The lightness of being ... birds

An observation

September 09, 2001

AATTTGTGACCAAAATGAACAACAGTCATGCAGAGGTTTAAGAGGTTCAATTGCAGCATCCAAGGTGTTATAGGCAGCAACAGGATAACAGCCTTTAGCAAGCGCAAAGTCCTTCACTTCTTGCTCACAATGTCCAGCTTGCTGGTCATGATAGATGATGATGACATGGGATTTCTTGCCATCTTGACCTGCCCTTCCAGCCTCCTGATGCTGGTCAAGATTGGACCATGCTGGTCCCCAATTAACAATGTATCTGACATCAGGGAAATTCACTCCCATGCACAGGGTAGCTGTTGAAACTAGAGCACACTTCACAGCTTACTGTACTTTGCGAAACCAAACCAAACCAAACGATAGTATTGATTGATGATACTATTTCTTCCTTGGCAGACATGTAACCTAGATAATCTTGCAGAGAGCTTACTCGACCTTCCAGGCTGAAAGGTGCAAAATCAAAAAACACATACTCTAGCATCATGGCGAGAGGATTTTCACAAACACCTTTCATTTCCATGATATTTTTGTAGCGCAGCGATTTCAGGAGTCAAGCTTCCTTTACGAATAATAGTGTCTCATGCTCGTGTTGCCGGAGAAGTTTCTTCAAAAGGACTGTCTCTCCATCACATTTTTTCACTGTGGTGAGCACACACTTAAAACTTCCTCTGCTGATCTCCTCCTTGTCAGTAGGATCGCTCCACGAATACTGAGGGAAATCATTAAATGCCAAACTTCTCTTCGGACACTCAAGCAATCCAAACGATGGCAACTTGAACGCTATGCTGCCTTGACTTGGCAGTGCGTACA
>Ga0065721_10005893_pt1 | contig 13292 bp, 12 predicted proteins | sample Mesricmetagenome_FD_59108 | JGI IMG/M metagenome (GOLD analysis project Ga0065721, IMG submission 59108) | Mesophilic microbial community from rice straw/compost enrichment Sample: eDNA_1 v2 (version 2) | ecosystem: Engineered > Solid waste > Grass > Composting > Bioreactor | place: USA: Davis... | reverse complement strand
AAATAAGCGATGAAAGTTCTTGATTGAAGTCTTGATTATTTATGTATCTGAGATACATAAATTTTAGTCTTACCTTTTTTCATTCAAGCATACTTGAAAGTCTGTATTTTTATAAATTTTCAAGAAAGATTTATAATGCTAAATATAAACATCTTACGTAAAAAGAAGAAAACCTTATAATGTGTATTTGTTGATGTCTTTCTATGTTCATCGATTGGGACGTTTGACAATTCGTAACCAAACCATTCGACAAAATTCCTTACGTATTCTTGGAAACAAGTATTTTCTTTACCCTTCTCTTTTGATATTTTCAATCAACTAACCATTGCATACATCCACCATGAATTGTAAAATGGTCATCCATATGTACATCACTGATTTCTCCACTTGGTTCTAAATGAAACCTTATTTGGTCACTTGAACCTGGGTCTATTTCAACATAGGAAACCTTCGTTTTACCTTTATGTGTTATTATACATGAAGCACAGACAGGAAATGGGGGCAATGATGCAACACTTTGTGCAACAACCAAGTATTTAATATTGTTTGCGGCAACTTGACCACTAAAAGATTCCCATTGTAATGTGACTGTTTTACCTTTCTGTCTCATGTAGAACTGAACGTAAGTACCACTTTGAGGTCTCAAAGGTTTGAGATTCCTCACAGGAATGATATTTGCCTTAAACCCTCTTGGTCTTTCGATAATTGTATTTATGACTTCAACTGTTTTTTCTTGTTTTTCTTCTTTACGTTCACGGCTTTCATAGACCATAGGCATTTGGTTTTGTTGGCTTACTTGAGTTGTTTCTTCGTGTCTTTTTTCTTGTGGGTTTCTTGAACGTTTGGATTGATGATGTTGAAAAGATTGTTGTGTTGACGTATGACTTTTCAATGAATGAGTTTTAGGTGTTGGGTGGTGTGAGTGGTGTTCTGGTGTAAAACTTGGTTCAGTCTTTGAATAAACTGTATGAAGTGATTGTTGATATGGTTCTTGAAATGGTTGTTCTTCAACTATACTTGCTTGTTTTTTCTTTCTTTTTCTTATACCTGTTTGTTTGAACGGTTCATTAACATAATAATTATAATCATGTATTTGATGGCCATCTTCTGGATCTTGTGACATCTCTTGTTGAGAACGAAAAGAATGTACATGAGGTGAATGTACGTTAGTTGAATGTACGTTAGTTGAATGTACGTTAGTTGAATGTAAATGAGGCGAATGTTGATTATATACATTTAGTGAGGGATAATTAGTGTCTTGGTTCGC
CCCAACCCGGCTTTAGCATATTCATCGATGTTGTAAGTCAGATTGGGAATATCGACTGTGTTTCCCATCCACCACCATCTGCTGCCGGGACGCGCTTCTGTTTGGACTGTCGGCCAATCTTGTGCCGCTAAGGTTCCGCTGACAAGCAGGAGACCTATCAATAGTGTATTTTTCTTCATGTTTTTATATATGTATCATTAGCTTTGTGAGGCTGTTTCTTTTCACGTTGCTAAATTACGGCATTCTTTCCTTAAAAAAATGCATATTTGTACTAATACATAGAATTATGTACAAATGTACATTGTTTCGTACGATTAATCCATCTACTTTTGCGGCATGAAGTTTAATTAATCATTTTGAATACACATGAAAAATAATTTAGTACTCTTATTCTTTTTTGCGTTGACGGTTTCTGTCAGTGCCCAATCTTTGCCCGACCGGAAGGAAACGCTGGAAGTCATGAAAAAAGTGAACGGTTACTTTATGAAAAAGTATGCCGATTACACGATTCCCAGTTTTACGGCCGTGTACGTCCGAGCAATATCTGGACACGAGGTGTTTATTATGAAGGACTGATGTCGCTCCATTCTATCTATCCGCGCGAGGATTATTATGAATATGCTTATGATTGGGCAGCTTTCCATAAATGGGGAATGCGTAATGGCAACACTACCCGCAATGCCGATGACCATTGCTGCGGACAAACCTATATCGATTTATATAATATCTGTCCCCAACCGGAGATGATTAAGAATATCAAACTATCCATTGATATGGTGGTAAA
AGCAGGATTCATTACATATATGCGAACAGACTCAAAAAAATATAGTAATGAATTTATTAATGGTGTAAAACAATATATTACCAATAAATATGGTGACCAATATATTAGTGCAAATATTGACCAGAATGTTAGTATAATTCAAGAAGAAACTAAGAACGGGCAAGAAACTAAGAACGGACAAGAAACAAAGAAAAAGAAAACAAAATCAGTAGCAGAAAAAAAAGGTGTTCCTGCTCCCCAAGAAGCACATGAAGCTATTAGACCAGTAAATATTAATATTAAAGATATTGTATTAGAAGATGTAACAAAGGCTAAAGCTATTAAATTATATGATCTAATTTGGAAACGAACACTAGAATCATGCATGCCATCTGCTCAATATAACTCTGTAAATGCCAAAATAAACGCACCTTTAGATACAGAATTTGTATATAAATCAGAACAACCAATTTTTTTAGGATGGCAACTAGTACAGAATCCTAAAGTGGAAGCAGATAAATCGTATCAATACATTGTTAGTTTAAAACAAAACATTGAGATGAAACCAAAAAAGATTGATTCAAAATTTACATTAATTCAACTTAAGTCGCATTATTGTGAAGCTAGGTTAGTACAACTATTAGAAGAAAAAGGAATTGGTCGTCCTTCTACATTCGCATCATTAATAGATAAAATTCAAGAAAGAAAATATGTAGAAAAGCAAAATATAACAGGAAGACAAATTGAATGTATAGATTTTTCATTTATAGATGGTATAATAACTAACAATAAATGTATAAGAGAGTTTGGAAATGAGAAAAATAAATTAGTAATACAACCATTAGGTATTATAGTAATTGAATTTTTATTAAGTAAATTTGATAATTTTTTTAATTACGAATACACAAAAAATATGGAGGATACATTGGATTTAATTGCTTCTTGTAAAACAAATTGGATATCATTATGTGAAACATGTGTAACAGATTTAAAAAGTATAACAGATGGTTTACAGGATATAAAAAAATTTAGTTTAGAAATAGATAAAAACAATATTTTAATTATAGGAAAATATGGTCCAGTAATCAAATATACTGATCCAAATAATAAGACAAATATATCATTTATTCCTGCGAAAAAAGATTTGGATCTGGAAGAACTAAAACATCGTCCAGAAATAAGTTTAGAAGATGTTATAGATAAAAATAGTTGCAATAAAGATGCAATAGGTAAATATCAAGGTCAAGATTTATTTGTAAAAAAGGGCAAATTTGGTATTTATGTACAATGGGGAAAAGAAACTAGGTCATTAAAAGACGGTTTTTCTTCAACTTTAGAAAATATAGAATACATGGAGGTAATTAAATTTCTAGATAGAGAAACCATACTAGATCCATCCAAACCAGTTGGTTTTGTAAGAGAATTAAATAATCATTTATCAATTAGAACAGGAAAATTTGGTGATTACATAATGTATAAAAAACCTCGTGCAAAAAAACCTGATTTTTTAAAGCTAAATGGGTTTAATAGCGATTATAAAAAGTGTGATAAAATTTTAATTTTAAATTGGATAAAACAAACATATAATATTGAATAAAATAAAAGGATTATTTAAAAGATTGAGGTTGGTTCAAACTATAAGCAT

I have been learning about birds. ... The way they fly is extremely complicated and instructive, as any aircraft designer can tell you. Like jets, they create vacuums with their wings and they use high air currents to achieve immense speeds in relation to the land. I remember standing on a 3,000-feet-plus peak in the remote Highlands and watching a flight of grey-lag geese high above, their wings beating slowly and steadily. That great ornithologist John Lister-Kaye, who was with me, calculated that their groundspeed was over 60 miles an hour. They were riding a wind speed of perhaps 50 mph. For though average wind velocity at ground level is 10 mph or less, it rises to 65 mph at 10,000 feet. At 30,000 feet, the height of Everest, it is about 100 mph. And four kinds of bird - choughs, curlews, godwits, and lamergeiers - have been seen near the top of Everest. It's not surprising that one Indian bird, the spine-tailed swift, has been clocked at 200 mph. Usual groundspeeds, however, are between 20 and 40 mph for most birds.- Excerpted from an article by Paul Johnson in The Spectator (London)

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